It was a feast for kawaii-hungry eyes. She was painted everywhere, her image spread across massive walls and her kitten eyes watched you from above. Sparkling pink items shouted from neatly peppered glass cases.


Under a subtle spotlight, a small plastic coin purse the size of my thumb hung above a stepped pedestal behind a glass case labeled simply, “Coin Purse.”


The classic Hello Kitty stationary items I admired as a girl were arranged precisely so that each piece called your eyes but the case itself was unified in visually satisfying set.


It was quite the collection—bags, figurines, a panorama of Hello Kitty plushies through the ages.

My favorite part of the exhibit was the art. A sign called her, “A Muse for Artists” whom inspired many from across the globe with her “Zen-like disposition.


She was cute, ferocious, demonic, surreal, beautiful, classic or downright ridiculous. Despite being a cartoon cat, she was painted with the elegance of a geisha to the pink patriotism of Old Abe himself.


Towards the end of the exhibit was the dress that adorned Lady Gaga herself—a plush piece sewn from dozens of stuffed kitties. Stepping into the last room, was stepping into the secrets of the ancient Egyptian pyramids. Darkness clouded the air, rudely cut by beams of beautiful gold emitting from the center of the room. Oh great Pharaoh Kitty towered over our mortal souls, Cleopawtra herself engraved in glimmering gold as she sat upon her sprinkled donut thrown.

After we exited the Hello Kitty exhibit, is where the museum took a stark turn.


The exit spat us out into the internment camp exhibit. A few seconds ago we were in the super cute world of Hello Kitty, and now we were in a dark history that America tends to forget. It felt like I was Dorothy and after exploring the Land of Oz I was thrown back into sepia toned Kansas. Photographs, video tapes, and momentos documented the stay of families torn away from their homes. A quiet dreary kind of sadness hung in the air, permeated by a calm instrumental folk song.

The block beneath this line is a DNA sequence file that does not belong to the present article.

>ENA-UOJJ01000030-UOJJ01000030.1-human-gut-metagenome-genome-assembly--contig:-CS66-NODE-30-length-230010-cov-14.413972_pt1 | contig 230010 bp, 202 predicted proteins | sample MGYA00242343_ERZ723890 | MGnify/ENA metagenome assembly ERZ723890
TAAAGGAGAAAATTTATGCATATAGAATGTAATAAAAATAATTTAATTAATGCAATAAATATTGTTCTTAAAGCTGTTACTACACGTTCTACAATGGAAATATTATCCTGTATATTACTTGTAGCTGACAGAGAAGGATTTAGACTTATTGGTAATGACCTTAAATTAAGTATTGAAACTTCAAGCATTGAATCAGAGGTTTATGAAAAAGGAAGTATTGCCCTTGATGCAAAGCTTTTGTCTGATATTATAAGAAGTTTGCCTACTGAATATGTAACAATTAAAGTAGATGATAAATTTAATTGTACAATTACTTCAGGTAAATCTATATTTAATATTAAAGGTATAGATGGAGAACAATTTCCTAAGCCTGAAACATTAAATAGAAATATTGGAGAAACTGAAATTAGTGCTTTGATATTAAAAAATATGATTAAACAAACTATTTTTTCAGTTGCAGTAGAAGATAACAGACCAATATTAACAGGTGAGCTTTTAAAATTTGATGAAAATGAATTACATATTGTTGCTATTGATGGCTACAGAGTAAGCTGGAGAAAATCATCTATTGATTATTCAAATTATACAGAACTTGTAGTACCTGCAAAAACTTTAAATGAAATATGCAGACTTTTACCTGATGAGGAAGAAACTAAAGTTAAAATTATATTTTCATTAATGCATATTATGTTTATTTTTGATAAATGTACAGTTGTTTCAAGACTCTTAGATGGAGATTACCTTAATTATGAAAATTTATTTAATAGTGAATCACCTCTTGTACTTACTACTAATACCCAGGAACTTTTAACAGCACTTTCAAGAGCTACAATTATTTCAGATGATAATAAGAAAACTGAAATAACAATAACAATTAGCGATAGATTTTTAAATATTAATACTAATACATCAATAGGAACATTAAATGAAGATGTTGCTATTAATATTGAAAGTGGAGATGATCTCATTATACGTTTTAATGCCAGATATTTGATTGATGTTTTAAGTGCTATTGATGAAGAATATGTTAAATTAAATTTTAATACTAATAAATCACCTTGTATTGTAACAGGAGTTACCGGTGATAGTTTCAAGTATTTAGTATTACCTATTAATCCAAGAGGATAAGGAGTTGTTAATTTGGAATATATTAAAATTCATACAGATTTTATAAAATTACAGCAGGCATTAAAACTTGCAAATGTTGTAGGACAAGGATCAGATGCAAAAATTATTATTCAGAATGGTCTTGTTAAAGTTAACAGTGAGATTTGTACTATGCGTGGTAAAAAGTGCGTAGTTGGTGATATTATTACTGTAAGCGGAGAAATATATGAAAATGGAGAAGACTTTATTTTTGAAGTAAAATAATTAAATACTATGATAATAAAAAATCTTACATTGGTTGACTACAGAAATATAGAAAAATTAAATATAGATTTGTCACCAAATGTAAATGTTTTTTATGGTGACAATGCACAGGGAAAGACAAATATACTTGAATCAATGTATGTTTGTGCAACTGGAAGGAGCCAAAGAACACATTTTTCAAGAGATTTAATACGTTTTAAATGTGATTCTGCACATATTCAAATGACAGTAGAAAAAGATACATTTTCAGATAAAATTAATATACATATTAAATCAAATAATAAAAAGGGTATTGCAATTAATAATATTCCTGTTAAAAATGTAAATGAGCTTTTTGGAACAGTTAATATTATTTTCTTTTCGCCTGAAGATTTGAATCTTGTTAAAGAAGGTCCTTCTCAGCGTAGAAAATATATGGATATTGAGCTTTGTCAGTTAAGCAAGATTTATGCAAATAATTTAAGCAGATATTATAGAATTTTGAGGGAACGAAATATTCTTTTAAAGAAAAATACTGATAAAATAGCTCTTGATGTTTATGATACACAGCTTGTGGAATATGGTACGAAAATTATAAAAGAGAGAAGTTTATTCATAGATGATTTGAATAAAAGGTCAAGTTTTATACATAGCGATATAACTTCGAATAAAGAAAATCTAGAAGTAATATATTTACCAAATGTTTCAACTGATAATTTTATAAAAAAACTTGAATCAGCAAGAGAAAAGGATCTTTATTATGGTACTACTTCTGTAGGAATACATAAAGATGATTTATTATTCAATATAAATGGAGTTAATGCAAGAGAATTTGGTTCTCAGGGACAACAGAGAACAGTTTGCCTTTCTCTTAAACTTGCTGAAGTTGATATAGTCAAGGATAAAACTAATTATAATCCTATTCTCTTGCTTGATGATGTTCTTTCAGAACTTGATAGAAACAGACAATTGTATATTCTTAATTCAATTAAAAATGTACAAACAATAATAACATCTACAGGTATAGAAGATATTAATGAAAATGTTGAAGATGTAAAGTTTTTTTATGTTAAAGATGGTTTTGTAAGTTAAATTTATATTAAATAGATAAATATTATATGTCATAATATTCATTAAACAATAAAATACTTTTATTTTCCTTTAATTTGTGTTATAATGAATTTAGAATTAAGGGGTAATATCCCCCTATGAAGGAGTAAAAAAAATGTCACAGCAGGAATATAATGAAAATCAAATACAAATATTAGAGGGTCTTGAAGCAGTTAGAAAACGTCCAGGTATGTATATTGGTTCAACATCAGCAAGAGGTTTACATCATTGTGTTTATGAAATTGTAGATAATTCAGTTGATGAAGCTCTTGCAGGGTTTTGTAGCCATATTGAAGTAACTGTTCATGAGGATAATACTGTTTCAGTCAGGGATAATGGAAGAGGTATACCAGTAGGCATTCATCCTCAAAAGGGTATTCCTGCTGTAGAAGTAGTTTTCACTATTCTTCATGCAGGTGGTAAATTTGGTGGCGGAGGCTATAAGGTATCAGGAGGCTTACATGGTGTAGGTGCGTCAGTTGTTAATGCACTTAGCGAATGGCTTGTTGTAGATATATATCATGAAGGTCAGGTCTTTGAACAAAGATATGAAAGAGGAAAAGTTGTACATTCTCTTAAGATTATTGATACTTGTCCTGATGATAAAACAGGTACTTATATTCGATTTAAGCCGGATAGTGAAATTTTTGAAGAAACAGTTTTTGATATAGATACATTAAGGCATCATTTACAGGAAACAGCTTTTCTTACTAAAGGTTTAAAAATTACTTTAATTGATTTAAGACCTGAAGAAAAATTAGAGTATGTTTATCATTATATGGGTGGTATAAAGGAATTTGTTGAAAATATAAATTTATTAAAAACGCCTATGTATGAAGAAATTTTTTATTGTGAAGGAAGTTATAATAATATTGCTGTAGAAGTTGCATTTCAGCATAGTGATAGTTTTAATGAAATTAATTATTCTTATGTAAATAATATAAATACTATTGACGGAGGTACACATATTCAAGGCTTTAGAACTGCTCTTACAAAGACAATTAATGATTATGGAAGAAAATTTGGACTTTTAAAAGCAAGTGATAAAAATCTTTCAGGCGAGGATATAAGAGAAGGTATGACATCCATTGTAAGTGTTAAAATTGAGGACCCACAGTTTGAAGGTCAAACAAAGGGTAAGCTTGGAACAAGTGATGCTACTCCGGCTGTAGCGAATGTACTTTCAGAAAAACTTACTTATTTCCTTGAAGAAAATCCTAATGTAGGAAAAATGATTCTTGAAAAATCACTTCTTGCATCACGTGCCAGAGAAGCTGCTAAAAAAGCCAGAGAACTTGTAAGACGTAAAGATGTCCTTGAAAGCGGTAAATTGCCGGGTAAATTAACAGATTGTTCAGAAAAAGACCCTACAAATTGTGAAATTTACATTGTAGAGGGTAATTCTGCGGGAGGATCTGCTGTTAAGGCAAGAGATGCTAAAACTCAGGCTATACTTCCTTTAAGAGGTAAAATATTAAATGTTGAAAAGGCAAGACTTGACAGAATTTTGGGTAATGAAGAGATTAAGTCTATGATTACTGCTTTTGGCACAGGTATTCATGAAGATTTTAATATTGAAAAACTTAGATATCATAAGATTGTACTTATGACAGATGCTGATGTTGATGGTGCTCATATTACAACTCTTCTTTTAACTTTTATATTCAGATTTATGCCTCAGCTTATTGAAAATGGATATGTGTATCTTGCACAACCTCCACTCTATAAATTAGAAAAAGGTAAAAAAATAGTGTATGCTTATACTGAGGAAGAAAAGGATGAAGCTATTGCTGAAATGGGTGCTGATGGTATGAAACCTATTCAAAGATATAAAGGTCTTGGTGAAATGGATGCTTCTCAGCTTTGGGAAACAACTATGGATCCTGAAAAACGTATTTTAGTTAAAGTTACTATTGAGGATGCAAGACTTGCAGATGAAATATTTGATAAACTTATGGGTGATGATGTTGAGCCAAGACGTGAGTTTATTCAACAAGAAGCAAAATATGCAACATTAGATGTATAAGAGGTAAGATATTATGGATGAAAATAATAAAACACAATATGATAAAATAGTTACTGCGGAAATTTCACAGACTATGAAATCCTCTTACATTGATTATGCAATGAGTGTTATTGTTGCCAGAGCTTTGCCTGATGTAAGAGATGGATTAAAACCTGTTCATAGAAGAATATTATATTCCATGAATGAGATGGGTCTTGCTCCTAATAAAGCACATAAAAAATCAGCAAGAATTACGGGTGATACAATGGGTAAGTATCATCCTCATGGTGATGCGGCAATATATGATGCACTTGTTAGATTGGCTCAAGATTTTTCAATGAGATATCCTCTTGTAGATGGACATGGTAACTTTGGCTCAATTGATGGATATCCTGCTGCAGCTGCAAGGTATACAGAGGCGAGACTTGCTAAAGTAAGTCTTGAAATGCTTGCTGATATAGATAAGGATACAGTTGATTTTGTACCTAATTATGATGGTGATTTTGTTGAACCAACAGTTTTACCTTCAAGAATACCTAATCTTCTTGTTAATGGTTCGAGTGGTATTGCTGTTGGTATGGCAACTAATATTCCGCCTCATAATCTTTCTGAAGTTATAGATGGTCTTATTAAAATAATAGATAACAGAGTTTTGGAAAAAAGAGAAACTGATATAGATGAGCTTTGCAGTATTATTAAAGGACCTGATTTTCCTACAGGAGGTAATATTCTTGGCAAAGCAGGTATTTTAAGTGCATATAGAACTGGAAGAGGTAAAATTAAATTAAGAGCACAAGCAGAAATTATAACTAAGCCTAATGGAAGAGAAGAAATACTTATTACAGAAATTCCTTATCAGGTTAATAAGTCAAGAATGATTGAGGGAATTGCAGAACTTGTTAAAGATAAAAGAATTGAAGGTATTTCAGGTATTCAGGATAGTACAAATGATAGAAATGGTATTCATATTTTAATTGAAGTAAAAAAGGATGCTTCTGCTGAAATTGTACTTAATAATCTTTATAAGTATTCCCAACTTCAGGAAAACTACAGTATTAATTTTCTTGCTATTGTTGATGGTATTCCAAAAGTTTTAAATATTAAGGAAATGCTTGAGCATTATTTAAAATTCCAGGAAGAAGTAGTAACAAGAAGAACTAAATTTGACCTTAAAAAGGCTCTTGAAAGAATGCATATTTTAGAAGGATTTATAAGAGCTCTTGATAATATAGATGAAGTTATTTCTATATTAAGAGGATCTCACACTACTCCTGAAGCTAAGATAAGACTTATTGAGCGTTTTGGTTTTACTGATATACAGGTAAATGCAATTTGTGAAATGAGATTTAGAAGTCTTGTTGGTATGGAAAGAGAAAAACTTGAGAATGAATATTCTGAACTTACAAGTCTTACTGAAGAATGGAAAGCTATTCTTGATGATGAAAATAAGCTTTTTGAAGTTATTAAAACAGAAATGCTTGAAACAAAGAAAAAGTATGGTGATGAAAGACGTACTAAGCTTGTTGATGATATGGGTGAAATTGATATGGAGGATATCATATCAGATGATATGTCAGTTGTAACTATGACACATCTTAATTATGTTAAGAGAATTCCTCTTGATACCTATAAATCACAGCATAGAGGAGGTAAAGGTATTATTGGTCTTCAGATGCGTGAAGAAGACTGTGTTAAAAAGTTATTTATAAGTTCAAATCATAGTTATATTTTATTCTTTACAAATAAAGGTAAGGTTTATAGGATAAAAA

The eyes that stared at me from those black and white photos looked very much like my own.

“My grandfather was in an internment camp,” my boyfriend said as we looked at photos.

The photos varied, some children were playing while some looked lost. I wondered if at a young age if they knew what was going on. They had done nothing wrong, but were incarcerated for the color of their skin, the shape of their eyes, their native tongue. They were labeled prisoners for a land far, far away.

I stood before a wall built entirely of dark brown, blue and black suitcases. How much of their “homes” could they fit into these? How could you blame them for the actions of an unfamiliar land? Most people come to America for a new life, new opportunities, and a place to call “home.” I know that’s why my family did. But here, these people were denied their home, denied their hopes, and had their dreams deferred. Displaced blame resulted in displaced lives. What happened to their American dream?

Such a problem still exists today. We tend to blame an group of people for the actions of a few individuals. Sometimes it’s hard to remember that not everything is just black and white.

At the exit, a poem shadowed in sunlight called out to me.


“Community in not just where you live.

Community is also about who you are.